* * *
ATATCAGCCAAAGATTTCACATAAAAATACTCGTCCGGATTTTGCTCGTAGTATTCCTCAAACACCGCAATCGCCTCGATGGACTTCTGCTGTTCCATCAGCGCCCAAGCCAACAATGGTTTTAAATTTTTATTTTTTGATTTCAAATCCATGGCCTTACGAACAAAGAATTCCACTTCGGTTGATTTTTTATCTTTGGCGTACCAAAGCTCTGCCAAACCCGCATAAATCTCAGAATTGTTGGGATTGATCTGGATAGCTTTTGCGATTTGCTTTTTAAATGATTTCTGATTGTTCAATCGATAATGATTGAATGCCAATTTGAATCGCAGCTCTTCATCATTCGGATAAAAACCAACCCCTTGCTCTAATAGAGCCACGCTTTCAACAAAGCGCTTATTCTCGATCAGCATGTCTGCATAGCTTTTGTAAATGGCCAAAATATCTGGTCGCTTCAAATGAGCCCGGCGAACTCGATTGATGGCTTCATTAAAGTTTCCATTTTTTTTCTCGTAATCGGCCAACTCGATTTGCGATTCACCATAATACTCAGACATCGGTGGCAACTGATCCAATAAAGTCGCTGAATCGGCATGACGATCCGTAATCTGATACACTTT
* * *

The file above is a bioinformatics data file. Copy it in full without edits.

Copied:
ATATCAGCCAAAGATTTCACATAAAAATACTCGTCCGGATTTTGCTCGTAGTATTCCTCAAACACCGCAATCGCCTCGATGGACTTCTGCTGTTCCATCAGCGCCCAAGCCAACAATGGTTTTAAATTTTTATTTTTTGATTTCAAATCCATGGCCTTACGAACAAAGAATTCCACTTCGGTTGATTTTTTATCTTTGGCGTACCAAAGCTCTGCCAAACCCGCATAAATCTCAGAATTGTTGGGATTGATCTGGATAGCTTTTGCGATTTGCTTTTTAAATGATTTCTGATTGTTCAATCGATAATGATTGAATGCCAATTTGAATCGCAGCTCTTCATCATTCGGATAAAAACCAACCCCTTGCTCTAATAGAGCCACGCTTTCAACAAAGCGCTTATTCTCGATCAGCATGTCTGCATAGCTTTTGTAAATGGCCAAAATATCTGGTCGCTTCAAATGAGCCCGGCGAACTCGATTGATGGCTTCATTAAAGTTTCCATTTTTTTTCTCGTAATCGGCCAACTCGATTTGCGATTCACCATAATACTCAGACATCGGTGGCAACTGATCCAATAAAGTCGCTGAATCGGCATGACGATCCGTAATCTGATACACTTT